Ubiquitous Networked Learning in Higher Education
  • Sabine SiemsenEmail author
Conference paper
Part of the Communications in Computer and Information Science book series (CCIS, volume 620)


Higher Education tries to meet the call for openness and internationalization, moving (parts of) its learning-environments from brick and mortar universities to virtual learning environments. This implies a different and higher heterogeneity and requires an awareness and consideration of underlying and often unconscious cultural differences in understandings of learning and knowledge. “Throughputs” (like interaction, communication and interrelations) become more important than inputs (expert-knowledge) and outputs (skills and competences) and require theories, approaches, and concepts that go beyond mere technological solutions to make throughputs visible and to enable enhanced processes of learning.


Learning-Process Knowledge-Generation New Learning-Culture Competence Heterogeneity Online- and e-Learning Academic learning Networked learning Ubiquitous learning GOAL 


  1. 1.
    Bateson, G.: Steps to An Ecology of Mind;: Collected Essays in Anthropology, Psychiatry, Evolution, and Epistemology. Chandler Pub. Co., San Francisco (1972)Google Scholar
  2. 2.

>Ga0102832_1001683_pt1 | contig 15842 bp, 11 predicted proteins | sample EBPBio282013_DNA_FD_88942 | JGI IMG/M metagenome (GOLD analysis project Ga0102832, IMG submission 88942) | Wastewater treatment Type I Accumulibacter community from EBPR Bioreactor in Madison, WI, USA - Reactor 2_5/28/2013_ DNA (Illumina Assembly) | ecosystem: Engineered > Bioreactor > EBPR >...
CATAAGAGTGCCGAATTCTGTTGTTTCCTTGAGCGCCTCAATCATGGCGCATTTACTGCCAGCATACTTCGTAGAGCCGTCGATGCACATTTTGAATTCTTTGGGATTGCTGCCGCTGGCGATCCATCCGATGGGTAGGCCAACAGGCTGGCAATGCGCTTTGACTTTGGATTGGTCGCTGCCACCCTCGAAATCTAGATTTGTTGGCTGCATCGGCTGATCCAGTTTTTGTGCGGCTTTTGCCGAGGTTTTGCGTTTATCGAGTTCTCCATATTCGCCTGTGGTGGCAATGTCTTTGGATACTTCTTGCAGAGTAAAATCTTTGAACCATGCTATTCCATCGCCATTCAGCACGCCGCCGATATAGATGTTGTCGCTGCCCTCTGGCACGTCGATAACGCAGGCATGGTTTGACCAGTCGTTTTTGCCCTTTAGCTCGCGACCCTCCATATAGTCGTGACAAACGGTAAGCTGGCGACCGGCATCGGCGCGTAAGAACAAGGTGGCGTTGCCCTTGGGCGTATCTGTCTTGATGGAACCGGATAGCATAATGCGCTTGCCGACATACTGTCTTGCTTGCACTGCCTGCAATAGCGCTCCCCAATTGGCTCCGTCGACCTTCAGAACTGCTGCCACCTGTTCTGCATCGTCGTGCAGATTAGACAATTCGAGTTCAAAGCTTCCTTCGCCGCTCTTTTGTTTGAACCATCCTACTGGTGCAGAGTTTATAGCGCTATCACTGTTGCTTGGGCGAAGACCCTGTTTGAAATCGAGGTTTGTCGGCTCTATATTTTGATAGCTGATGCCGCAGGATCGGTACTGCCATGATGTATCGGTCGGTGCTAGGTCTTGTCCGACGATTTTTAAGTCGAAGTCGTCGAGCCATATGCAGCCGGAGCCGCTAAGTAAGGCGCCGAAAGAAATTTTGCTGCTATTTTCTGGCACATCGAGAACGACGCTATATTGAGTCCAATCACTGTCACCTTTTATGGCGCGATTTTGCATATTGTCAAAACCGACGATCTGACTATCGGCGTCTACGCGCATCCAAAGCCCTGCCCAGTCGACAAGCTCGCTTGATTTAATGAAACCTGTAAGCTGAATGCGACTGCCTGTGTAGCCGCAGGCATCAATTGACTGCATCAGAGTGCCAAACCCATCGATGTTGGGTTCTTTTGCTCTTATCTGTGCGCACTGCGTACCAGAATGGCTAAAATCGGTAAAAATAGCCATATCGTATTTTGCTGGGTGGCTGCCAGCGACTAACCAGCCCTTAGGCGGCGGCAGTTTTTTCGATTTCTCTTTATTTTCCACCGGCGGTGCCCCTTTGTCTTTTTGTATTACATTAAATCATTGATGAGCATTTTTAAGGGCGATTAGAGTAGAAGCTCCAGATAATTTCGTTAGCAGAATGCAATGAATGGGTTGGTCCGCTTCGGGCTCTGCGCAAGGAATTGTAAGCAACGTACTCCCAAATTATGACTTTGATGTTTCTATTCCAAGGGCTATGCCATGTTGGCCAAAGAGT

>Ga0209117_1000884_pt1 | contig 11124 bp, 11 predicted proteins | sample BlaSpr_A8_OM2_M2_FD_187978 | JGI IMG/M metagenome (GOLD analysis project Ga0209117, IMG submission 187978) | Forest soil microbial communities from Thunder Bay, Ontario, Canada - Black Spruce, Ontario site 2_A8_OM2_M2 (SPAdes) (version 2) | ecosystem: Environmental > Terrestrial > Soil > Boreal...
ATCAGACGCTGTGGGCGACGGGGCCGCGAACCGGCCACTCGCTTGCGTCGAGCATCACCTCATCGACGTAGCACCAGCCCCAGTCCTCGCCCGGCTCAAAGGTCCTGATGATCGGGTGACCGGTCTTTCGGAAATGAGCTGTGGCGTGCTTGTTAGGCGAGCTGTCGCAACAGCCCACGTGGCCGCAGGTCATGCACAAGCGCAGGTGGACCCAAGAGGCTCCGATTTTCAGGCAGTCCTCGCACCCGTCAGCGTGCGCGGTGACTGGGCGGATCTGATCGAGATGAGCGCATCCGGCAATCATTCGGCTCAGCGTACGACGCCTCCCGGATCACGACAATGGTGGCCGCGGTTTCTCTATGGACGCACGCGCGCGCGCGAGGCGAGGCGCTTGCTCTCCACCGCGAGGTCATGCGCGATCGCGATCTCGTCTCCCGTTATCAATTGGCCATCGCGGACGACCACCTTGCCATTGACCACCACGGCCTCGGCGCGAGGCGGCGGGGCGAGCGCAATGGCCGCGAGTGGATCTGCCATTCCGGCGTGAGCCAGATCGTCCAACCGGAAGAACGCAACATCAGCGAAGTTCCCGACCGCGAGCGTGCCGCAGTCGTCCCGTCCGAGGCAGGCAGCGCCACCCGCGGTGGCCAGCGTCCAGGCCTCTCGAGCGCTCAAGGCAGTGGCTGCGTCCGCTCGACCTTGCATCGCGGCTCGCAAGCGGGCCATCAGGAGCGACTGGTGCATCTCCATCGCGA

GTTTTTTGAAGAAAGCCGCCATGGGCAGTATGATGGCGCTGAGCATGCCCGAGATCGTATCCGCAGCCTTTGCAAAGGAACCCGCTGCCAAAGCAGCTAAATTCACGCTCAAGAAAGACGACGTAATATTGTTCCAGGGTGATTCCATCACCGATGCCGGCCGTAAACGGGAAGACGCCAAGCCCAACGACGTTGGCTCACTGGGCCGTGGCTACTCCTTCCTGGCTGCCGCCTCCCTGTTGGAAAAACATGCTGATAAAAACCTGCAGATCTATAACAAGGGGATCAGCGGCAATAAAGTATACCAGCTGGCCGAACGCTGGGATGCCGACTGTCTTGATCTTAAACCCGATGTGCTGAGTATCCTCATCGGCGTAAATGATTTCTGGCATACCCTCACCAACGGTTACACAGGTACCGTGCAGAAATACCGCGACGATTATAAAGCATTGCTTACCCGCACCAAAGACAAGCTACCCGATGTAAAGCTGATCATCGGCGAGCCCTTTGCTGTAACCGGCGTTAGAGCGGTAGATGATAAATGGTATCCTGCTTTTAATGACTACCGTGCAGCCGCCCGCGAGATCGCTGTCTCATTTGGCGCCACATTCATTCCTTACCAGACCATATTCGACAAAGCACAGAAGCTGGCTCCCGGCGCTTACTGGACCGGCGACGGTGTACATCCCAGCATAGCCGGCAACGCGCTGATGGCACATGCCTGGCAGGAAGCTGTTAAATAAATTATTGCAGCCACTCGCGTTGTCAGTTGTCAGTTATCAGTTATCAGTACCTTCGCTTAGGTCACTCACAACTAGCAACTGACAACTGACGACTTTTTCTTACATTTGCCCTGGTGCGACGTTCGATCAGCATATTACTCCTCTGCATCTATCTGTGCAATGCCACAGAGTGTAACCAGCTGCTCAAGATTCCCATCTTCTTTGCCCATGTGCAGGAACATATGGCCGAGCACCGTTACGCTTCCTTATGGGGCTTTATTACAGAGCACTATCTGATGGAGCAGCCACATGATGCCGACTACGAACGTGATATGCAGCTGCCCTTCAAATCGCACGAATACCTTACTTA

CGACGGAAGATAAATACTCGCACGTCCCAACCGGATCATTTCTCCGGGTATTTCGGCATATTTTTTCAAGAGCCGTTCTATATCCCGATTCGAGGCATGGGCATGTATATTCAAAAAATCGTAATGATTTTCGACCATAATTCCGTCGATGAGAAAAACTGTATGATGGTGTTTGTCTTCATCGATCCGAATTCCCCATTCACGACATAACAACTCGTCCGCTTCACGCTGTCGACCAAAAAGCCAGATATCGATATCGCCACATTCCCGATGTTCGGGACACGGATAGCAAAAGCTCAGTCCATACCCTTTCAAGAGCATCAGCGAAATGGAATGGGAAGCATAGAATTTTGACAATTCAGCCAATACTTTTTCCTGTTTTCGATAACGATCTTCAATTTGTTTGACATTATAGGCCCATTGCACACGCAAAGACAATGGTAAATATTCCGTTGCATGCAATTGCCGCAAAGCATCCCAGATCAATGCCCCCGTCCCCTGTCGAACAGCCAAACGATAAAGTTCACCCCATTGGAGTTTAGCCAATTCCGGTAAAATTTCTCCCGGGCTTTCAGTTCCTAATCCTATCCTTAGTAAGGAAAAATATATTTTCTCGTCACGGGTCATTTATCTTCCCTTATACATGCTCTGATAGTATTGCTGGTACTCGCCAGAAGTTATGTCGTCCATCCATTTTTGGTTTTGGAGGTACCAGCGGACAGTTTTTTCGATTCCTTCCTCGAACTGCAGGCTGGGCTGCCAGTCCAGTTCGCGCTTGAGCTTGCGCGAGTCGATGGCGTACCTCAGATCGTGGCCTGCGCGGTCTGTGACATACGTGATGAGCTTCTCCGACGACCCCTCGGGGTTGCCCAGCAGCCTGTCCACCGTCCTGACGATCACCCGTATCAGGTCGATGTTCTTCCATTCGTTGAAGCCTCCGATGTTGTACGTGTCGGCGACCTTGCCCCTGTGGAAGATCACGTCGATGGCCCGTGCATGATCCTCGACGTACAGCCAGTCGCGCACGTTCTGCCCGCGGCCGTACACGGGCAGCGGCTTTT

Cope, B., Kalantzis, M.: Ubiquitous Learning. University of Illinois Press, Urbana (2009)Google Scholar
  3. 3.
    Donaldson, J.: Massively open: how massive open online courses changed the world (2013)Google Scholar
  4. 4.
    Ehlers, U.-D.: Open Learning Cultures. Springer-Verlag Berlin and Heidelberg GmbH & Co. KG, Berlin (2013)CrossRefGoogle Scholar
  5. 5.
    Führing, G.: Begegnung als Irritation: Ein erfahrungsgeleiteter Ansatz in der entwicklungsbezogenen Didaktik (Schriften der Arbeitsstelle “Eine Welt, Dritte-Welt-Initiativen” / am Institut für Didaktik der Geographie der Westfälischen Wilhelms-Universität Münster, Bd. 3). Waxmann, Münster, New York (1996)Google Scholar
  6. 6.
    Langer, V.: Social Learning: Internet-gestütztes soziales Lernen als neuer Trend: Auswirkungen auf die Zukunft des Lernens (2013)Google Scholar
  7. 7.
    Marc, E., Picard, D., Holl, H.G.: Bateson, Watzlawick und die Schule von Palo Alto (Athenäums Programm). Hain, Frankfurt am Main (1991)Google Scholar
  8. 8.
    Nanfito, M.: MOOCs: Opportunities, impacts, and challenges : massive open online courses in colleges and universitiesGoogle Scholar
  9. 9.
    Paolucci, R. (ed.): Learning With MOOCs: Massive Open Online Courses. Interlearning Company LLC., East Norriton Pennsylvania (2013)Google Scholar
  10. 10.
    Reinmann, G., Sesink, W.: Entwicklungsorientierte Bildungsforschung: Diskussionspapier. Universität Leipzig (2011)Google Scholar
  11. 11.
    Ruesch, J., Bateson, G.: Kommunikation: Die soziale Matrix der Psychiatrie, 1st edn. Carl-Auer-Systeme Verl. und Verl.-Buchh, Heidelberg (1995)Google Scholar
  12. 12.
    Siemsen, S.: Learning, knowledge and competence in global online-universities: how terminology shapes thinking. In: Uden, L., Liberona, D., Welzer, T. (eds.) LTEC 2015. CCIS, vol. 533, pp. 28–42. Springer, Heidelberg (2015)Google Scholar
  13. 13.
    TC Canada: Safety Management Systems - Information Session - Presentations - Day 1 (2010).
  14. 14.
    University Of The People: University of the People -Tuition-Free Online University: The First Three Years (2012)Google Scholar

Copyright information

© Springer International Publishing Switzerland 2016

Authors and Affiliations

  1. 1.KasselGermany

Personalised recommendations